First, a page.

This decision applied the familiar first-filed rule, also known as the McWane Doctrine, to a first filed arbitration claim. The court dismissed a complaint that sought injunctive relief notwithstanding that the same issue had been presented in a previously-filed arbitration between the parties. This appears to be the first time that the first-filed rule was applied (in Delaware) to bar a suit as a result of that doctrine, when a previously-filed arbitration proceeding between the same parties involving the same dispute was already pending, as compared to a prior suit filed in court.
In Re Astex Pharmaceuticals, Inc. Stockholders Litigation Cons., C.A. No. 8917-VCL (Del. Ch. Aug. 25, 2014).
This short letter ruling required the parties to comply with the notice provisions explained in a prior Chancery decision in connection with their request that fees be paid by the corporation for mooted claims. The prior decision cited was In Re Advanced Mammography Sys., Inc. S’holders Litig., 1996 WL 633409 (Del. Ch. Oct. 30, 1996) (Allen, C.).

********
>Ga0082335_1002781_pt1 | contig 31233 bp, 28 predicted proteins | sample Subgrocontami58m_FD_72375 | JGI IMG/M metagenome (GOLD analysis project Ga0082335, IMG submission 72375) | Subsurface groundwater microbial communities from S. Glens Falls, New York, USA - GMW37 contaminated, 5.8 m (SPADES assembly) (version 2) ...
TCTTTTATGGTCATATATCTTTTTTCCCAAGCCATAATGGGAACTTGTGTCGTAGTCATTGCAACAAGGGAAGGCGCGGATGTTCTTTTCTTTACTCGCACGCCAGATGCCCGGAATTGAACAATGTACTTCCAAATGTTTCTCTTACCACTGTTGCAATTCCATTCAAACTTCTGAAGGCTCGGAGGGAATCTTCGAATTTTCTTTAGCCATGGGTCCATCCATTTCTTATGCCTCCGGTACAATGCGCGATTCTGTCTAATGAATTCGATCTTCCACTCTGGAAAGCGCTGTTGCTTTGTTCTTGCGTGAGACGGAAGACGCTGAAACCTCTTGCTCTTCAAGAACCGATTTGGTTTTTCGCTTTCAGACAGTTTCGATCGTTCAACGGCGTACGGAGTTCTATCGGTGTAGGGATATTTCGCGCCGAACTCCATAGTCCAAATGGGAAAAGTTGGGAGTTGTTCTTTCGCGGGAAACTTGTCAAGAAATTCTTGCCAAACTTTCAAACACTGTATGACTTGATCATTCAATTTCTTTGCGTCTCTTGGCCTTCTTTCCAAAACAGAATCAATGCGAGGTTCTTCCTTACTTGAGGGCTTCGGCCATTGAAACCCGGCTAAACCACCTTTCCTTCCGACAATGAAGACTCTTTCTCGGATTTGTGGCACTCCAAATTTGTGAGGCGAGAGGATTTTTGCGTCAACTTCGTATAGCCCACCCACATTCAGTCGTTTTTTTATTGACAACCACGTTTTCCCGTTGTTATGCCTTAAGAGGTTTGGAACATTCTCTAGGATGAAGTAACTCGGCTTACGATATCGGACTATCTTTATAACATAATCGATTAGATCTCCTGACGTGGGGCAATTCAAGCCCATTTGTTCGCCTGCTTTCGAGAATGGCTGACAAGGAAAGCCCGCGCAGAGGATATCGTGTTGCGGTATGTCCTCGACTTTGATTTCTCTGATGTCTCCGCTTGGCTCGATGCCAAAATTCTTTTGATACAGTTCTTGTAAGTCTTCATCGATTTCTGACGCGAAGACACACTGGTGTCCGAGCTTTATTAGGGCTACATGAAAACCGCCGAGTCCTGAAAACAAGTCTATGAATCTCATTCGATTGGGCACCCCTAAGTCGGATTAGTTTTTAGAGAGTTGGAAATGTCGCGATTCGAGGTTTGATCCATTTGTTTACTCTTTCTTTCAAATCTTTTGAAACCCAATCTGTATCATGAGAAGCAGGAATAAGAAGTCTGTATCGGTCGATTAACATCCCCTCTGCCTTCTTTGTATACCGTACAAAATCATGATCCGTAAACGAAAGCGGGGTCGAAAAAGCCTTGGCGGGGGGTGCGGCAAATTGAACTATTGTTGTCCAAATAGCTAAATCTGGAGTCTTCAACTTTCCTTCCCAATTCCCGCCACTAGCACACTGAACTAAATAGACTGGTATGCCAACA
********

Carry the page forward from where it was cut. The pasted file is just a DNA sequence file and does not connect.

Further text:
The National Association of Corporate Directors publishes a magazine called Directorship. They published my article on the recent decision of the Delaware Supreme Court in the Wal-Mart case, highlighted on these pages, which recognized an exception to the attorney client privilege when a stockholder sues a member of the board of directors of a company and there is no other method to obtain the requested information.
In Pontone v. Milso Industries Corp., C.A. No. 8842-VCP (Del. Ch. Aug. 22, 2014), the Delaware Court of Chancery addressed the rights to advancement and indemnification of attorneys’ fees for a corporate officer pursuant to both DGCL Section 145 and applicable agreements among the parties. The most notable aspect of this 65-page scholarly treatment of this recurring issue in corporate litigation is how indemnification claims will be treated when two parties have arguably overlapping obligations to indemnify, and what percentage of “fees on fees” will be awarded if a party is not 100% successful. This opinion deserves careful reading, not only by those who want to know the latest iteration of Delaware law on this topic, but also by those who want a primer on the prerequisites and nuances of Delaware law on the perennial issues presented that are of important to directors, officers and the companies they serve.